From a taxation perspective, starting residency is no different from starting any other salaried employment. What is pretty much a universal truth about residency is that they all start on or around July 1. Anyone who is starting employment in the middle of the calendar year can apply what I discuss below to their situation.
I am writing this article because I want to provide a framework for thinking about federal taxes and how to estimate the amount you will owe. The W4 form instructs your employer to automatically withhold a certain amount of money from your paycheck each pay period. Your goal should be to have your total combined withholdings match your tax liability for the year as closely as possible, unless you are very financially disciplined. More on that in another post about owing vs. receiving money when you file federal taxes.
First, I would like to provide a disclaimer that I am not a CPA or a tax professional. If you require professional assistance, I recommend you hire an accountant to help you with your specific situation. Now, for the purposes of this article, I am making the following assumptions:
- Your filing status will be 'Single'
- You have no dependents
- Your salary will be your only source of income
You can still apply the concepts discussed below to your situation whether you are married, head of household, etc. Just be sure to adjust the calculations accordingly.
Filling out the W4
Many coworkers that I talk to do not realize that the W4 form merely provides a guideline for estimating the amount to withhold from your paycheck. I have provided an image of the W4 worksheet above. As you can see, it describes what you may consider personal allowances in sections A-H. The more allowances you put down, the less money is taken from your paycheck. What many people do not know is that you can put ANY number of personal allowances you so choose. What matters at the end is that you withhold enough taxes along the way to avoid penalties, and you pay your entire tax liability whether through any combination of withholdings, estimated tax payments, or a lump sum payment when you file your taxes. But how do you know how much taxes you will owe, and why does the amount you specificy in withholdings matter?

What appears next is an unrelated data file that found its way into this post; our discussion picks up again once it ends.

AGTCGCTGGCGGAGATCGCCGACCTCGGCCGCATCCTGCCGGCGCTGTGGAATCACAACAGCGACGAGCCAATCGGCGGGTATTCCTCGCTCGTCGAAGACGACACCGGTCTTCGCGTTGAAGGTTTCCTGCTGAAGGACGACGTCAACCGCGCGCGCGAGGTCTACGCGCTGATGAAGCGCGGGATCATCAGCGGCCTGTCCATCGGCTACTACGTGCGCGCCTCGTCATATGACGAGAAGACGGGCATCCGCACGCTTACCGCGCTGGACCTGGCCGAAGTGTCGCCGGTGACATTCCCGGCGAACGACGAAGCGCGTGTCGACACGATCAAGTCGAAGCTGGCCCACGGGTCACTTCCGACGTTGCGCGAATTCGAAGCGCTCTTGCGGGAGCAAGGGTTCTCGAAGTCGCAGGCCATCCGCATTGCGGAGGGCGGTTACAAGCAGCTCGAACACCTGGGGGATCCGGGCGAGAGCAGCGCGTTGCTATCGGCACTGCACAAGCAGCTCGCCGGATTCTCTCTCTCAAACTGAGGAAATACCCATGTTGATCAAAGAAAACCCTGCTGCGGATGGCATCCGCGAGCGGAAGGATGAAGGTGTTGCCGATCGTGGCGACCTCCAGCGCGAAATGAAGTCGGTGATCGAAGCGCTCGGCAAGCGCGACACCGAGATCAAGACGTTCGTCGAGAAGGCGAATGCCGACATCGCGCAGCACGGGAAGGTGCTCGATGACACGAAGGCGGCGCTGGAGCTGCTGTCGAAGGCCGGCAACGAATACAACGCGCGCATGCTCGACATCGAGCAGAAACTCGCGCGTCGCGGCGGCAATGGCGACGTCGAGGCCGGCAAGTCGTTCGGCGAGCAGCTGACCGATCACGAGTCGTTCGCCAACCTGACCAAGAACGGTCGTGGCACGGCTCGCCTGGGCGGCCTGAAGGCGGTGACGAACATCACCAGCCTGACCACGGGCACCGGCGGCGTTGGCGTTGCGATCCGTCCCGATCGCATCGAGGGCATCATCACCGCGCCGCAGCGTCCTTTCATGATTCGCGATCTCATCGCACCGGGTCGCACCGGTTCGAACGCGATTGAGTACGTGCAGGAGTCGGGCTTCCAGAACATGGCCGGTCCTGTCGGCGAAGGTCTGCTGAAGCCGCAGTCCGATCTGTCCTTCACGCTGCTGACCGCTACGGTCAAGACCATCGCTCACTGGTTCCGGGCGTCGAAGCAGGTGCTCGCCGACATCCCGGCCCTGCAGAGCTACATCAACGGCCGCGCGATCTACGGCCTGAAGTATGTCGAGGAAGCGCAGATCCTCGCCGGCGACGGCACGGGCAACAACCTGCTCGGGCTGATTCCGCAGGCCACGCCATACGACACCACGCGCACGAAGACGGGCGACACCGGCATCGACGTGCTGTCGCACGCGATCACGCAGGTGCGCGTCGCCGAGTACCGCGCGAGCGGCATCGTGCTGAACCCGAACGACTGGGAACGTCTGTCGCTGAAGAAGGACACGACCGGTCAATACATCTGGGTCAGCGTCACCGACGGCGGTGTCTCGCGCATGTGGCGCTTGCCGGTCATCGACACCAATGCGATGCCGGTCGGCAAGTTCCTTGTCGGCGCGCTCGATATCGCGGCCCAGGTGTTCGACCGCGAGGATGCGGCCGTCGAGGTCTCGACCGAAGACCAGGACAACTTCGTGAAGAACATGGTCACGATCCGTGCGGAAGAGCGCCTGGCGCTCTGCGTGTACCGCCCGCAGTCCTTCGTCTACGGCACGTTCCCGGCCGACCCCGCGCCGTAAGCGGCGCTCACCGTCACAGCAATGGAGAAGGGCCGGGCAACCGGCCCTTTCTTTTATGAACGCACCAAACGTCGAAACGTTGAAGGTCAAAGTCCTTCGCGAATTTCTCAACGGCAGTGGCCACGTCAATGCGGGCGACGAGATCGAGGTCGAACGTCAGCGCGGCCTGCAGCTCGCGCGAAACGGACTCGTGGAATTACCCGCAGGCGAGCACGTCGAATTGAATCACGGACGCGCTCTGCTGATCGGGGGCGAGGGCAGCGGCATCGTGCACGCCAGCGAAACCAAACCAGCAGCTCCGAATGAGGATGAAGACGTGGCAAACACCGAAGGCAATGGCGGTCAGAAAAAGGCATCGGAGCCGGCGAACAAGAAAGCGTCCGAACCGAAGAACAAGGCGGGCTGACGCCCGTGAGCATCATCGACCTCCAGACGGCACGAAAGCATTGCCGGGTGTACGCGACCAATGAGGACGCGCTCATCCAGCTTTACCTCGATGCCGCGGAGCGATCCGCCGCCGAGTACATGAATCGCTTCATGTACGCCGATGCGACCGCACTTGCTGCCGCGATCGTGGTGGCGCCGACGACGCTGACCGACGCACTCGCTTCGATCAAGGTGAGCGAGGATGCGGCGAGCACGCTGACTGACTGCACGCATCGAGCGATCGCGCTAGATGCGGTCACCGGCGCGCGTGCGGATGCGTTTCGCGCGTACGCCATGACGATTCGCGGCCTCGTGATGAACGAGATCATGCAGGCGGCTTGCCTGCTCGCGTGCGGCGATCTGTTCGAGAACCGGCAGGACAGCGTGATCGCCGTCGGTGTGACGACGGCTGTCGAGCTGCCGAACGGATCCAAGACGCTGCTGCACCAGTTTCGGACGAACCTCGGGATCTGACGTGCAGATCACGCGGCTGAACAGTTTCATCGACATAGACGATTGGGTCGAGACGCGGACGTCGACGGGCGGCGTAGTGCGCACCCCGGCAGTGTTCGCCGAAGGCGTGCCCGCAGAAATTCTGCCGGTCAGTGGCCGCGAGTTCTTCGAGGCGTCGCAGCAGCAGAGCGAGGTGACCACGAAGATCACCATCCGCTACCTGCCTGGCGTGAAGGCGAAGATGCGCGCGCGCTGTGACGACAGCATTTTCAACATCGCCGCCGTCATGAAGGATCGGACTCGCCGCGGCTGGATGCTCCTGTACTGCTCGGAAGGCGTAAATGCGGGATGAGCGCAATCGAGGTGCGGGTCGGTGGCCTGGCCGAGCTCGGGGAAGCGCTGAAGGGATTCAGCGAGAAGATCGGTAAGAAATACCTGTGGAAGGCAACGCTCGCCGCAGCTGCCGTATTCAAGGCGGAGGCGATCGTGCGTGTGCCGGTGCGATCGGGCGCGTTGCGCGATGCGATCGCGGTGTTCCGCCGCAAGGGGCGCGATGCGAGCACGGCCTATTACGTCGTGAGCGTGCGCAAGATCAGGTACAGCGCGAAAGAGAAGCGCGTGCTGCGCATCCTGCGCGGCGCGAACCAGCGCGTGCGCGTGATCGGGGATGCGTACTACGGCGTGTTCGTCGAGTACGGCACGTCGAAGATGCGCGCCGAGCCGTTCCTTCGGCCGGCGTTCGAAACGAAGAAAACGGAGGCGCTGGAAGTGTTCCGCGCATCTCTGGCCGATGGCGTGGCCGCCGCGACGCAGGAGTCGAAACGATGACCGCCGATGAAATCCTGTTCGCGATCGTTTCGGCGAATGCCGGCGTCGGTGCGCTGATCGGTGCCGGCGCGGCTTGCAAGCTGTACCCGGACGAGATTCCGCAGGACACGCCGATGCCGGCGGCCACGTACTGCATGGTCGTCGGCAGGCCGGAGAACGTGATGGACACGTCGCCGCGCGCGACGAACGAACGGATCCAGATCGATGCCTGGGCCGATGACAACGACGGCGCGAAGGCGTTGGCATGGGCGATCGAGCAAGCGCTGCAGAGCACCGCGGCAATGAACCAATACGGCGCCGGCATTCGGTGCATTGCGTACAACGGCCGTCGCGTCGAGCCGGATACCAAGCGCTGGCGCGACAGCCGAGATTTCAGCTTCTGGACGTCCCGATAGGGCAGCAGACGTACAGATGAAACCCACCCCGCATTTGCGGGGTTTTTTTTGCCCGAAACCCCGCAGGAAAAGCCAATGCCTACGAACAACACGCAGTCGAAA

Your tax liability
Like most physicians just finishing medical school, you are starting internship around July 1, and your salary on average is $50,000. To determine your tax liability, lets punch this into a tax calculator at NerdWallet.com:
Now if you set up your tax withholdings based on the allowances suggested, you will probably withhold an amount from your paycheck that will get you to this total over the course of one year. However, you are only getting paid for half the year, so your withholdings are half that, at $2,845. Did anybody catch the fallacy of calculating taxation on $50k??? If not, here it is -- since you are only working for half of that first year, you will only owe taxes on $25,000 of income! Your effective tax rate is much lower than someone who made $50,000 for the year. Plugging $25k back into the tax calculator at NerdWallet.com:
Between withholding $2845 and $1737 is a difference of $1,108! I am sure you could use that money for paying down loans, saving an emergency fund, or investing in retirement if it went into your pocket along the way rather than receiving it nearly a year later as a tax refund!! Please, please, PLEASE estimate your tax withholdings properly. A tax refund is NOT free money -- it is an interest-free loan that you gave the federal government by withholding too much from your paycheck!
Finally, the important question is how many allowances should you claim? Luckily, the IRS provides a nice calculator just for this purpose:
It suggests FIVE allowances. You would have never known to claim that many based on the W4 instructions. If you are withholding too much, you can submit a new W4 to your employer at any time and change your allowances accordingly to get to your total for the year. Good luck! I would love to hear if you were tricked into claiming one allowance and how much of a tax refund you received. Please leave a comment below!